Bloomberg reports that analysts have increased their 2022 S&P EPS estimates from 8.7% at the start of the year to 10% at the start of June and now 10.6% as we approach earnings season. Clearly, there is a disconnect between the analyst community and investors. This earnings season should be an interesting one. Will companies make their Q2 numbers, what will they say about the 2H, and perhaps more importantly early inklings on 2023?

JPM has done some good work recently on how earnings outcomes can differ depending on whether a recession is deep or shallow. It reports that shallow recessions (1969, 1980) usually result in a high single-digit earnings impact. A deep recession (1973, 1981) results in an earnings hit that is closer to 20%.

Thus we come full circle—back to the donkey as it were. With commodity prices clearly softening while tightening financial conditions impact housing and labor markets, perhaps the Fed won’t have to tighten as much as many expected even two weeks ago. The FFR terminal rate has come in roughly 50 bps to 3.5% in Q1 2023 and rate cuts are now being priced in for late next year. 

A Fed that doesn’t have to go the whole hog on inflation is a Fed that is less likely to push the economy into recession or certainly a deep recession. Our base case remains no recession. A stock market that doesn’t face a deep recession and sharp earnings slowdown is one that could be looking to find a bottom rather than prepping for another 15% downside. This game of pin the tail on the donkey is a high-stakes game.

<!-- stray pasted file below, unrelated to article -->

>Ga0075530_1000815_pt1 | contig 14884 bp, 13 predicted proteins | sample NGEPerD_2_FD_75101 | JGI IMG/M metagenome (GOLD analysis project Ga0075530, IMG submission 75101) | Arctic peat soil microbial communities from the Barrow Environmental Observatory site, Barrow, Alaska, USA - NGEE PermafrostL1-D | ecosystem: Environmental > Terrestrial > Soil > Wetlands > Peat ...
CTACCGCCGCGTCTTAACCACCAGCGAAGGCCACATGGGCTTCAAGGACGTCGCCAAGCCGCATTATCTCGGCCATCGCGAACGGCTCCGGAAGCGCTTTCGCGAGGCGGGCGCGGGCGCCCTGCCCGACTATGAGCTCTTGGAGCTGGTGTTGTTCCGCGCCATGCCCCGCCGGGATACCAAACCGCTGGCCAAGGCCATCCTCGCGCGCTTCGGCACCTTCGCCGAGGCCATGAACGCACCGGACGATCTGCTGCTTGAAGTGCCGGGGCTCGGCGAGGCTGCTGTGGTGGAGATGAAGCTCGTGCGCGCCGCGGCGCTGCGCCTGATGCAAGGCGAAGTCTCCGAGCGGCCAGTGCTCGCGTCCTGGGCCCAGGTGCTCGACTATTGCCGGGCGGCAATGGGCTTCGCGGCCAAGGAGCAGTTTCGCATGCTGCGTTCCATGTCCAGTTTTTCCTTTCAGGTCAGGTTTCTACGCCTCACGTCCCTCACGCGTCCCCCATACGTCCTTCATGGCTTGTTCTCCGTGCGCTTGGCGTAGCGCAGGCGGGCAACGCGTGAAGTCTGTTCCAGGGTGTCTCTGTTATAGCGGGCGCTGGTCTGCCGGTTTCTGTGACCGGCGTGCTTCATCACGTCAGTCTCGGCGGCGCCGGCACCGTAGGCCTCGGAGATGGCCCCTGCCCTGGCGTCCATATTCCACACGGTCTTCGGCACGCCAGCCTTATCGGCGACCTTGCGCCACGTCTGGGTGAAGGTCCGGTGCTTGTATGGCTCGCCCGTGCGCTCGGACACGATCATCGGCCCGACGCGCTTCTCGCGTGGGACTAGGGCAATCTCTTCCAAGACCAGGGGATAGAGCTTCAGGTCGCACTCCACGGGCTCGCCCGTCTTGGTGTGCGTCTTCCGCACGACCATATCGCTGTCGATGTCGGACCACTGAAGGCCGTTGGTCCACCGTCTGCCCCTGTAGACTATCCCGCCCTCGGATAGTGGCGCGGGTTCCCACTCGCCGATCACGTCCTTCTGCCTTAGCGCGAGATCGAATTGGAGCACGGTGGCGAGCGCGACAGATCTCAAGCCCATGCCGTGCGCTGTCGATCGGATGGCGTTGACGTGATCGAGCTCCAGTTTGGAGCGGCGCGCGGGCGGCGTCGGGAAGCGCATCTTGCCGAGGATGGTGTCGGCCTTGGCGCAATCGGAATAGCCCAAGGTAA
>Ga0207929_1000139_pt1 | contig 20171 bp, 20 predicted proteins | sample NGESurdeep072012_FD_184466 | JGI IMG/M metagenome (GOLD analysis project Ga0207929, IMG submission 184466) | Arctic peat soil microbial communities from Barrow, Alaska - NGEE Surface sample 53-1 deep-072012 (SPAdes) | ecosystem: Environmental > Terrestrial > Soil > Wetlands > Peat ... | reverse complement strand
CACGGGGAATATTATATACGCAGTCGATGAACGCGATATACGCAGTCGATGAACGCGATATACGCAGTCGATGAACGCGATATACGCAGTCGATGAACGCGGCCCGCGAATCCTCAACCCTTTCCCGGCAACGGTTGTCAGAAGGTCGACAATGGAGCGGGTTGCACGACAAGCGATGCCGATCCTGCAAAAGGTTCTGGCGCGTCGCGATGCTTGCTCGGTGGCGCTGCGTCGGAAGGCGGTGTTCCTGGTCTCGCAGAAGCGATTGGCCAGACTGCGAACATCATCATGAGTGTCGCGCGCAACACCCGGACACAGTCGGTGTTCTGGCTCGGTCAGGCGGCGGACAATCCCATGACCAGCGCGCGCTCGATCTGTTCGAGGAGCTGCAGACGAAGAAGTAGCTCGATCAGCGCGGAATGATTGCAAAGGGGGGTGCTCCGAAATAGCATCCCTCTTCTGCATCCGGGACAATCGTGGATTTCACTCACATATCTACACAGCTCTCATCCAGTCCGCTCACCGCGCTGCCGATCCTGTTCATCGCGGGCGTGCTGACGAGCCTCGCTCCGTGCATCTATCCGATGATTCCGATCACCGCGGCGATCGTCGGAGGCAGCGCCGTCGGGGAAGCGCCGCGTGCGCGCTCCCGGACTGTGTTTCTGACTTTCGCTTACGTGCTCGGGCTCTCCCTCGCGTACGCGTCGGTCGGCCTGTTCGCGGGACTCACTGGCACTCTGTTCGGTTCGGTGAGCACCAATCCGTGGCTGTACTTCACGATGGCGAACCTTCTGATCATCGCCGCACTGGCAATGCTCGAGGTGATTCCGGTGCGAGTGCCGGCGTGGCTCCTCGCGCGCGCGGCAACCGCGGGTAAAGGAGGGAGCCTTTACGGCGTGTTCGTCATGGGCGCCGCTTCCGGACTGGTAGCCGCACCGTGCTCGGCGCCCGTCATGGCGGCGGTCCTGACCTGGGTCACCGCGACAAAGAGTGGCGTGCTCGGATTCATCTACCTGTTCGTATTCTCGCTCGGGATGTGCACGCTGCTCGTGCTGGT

Amidst it all, we continue to focus on those areas that led us down, namely China equity and the Innovation space. Both appear to have bottomed and continue to move ahead with broad China equity up roughly 10% for the past month vs SPY down 2%. China tech has done even better with KraneShares CSI China Internet ETF (KWEB) far outperforming Nasdaq. China stocks leading suggests China’s economy should pick up, which should in turn support Commodities. Broad EM and EAFE continue to OP the US YTD, suggesting new global equity leadership.

Within the Innovation space, ARKK Innovation ETF (ARKK), the poster child, continues to power ahead, not making a new bottom with Nasdaq last week and now up roughly 30% since its mid-May low. We note that the climate thematic has also held in well of late, reflecting perhaps the clear need to accelerate the shift to clean energy.

We remain of the view that Commodities are in a secular bull market; currently, the space is at its most oversold this year suggesting a buyable pullback for LT investors. Our view of a secular bear market in Sovereign debt also remains intact; we would not be a buyer of this rally. We plan to watch this earnings season carefully.

We have had a global equity valuation de-rating and a 20% + pullback. LPL points out only 2% of the S&P 500 are above their 50dmav—a historical low matched only by March 2020 and October 2008. A Fed that doesn’t have to break things and an earnings outlook underpinned by today’s high nominal growth rate environment coupled with rock bottom sentiment and positioning suggests an ongoing bottoming process. There is arguably potential for an imminent short squeeze in global equity as JPM points out that quarter-end flows are expected to be “well above historical norms”.

It pays to keep an open mind.